The law is also retroactive, which means some prison inmates are now eligible for resentencing and early release. Officially, it’s not clear how many inmates will be released under the new law, but estimates point to about 10,000 inmates throughout the state, according to Lenore Anderson, a former prosecutor who is now the Executive Director of Californians for Safety and Justice. The state hasn’t done an exhaustive check to see who is and isn’t eligible. Applications are being pushed to the county level.
Dow said his office had received 34 petitions from defendants seeking a reduction or resentencing. Most of those petitions came out of the county jail, he said, and only a small percentage of prison inmates are expected to be eligible.
- FILE PHOTO BY HENRY BRUINGTON
- FALSE PROMISE: SLO County District Attorney Dan Dow believes voters were misled about what Proposition 47 would actually do. And with that law in place, Dow said he believes the wrong types of offenders will be getting off easy.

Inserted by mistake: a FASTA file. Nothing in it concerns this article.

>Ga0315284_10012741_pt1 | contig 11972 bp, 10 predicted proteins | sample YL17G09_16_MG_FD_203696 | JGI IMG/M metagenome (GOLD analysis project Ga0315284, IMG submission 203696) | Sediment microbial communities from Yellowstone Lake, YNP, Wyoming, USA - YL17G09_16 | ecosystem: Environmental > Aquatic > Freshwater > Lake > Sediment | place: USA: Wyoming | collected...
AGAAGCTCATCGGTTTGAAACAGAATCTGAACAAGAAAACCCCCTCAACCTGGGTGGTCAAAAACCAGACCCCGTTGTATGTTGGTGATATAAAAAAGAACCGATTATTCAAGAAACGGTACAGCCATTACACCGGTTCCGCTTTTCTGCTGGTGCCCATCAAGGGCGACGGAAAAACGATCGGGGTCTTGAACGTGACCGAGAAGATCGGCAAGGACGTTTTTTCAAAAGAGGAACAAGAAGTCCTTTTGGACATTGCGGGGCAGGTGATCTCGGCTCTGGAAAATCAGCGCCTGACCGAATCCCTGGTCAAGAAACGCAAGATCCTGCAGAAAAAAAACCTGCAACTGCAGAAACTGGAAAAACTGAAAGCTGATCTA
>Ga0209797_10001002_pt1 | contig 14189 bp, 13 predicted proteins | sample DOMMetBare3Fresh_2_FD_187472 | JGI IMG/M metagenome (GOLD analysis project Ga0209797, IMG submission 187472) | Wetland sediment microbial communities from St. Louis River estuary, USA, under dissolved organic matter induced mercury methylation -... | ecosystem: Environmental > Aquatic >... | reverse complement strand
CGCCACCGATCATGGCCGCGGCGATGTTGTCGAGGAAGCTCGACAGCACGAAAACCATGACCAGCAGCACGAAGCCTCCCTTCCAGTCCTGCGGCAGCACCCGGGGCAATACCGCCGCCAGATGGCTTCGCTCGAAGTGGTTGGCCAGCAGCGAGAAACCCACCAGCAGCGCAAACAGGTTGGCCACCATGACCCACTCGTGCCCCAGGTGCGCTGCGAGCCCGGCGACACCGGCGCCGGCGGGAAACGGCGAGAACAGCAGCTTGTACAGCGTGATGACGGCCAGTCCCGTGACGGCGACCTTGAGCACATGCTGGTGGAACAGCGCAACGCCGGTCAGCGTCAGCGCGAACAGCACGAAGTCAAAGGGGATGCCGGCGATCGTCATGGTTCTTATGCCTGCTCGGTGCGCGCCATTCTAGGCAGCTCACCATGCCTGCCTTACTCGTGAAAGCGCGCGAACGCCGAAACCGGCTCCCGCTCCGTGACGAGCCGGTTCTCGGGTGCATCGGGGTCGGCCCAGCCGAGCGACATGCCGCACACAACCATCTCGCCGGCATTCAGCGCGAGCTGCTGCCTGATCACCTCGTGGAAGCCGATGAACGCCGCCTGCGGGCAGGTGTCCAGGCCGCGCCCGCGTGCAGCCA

Dozer, who is acting as the Proposition 47 application clearinghouse in Santa Barbara County, estimates that 50 people from the county could be released. The applications are being sent to a judge for a thorough review. It’s a small number compared to counties with bigger general populations that have sent hundreds of small-time crime perpetrators to prisons over the years. But the local efforts will contribute to the total savings the proposition is expected to bring to the state’s prison system, anticipated to be around $200 million per year.
But for Raimundo Montes de Oca, the head public defender for Santa Barbara County, the law is not completely black and white. It gets a little complicated with inmates who are convicted of a violent crime in one county, but convicted of a nonviolent, non-serious one in another county. He said prisoners with histories of violent or sexual crimes most likely will not be eligible for resentencing. But, he added, prisoners with nonviolent third strikes who were previously ineligible for resentencing under Proposition 36 could theoretically re-file under the new law.